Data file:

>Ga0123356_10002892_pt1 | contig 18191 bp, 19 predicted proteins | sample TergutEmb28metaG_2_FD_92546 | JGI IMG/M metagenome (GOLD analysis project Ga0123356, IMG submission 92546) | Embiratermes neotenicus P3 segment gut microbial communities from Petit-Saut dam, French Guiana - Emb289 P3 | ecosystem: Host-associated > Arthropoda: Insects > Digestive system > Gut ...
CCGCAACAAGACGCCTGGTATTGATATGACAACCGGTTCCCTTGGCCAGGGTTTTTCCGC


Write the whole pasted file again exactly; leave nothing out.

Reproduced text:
>Ga0123356_10002892_pt1 | contig 18191 bp, 19 predicted proteins | sample TergutEmb28metaG_2_FD_92546 | JGI IMG/M metagenome (GOLD analysis project Ga0123356, IMG submission 92546) | Embiratermes neotenicus P3 segment gut microbial communities from Petit-Saut dam, French Guiana - Emb289 P3 | ecosystem: Host-associated > Arthropoda: Insects > Digestive system > Gut ...
CCGCAACAAGACGCCTGGTATTGATATGACAACCGGTTCCCTTGGCCAGGGTTTTTCCGC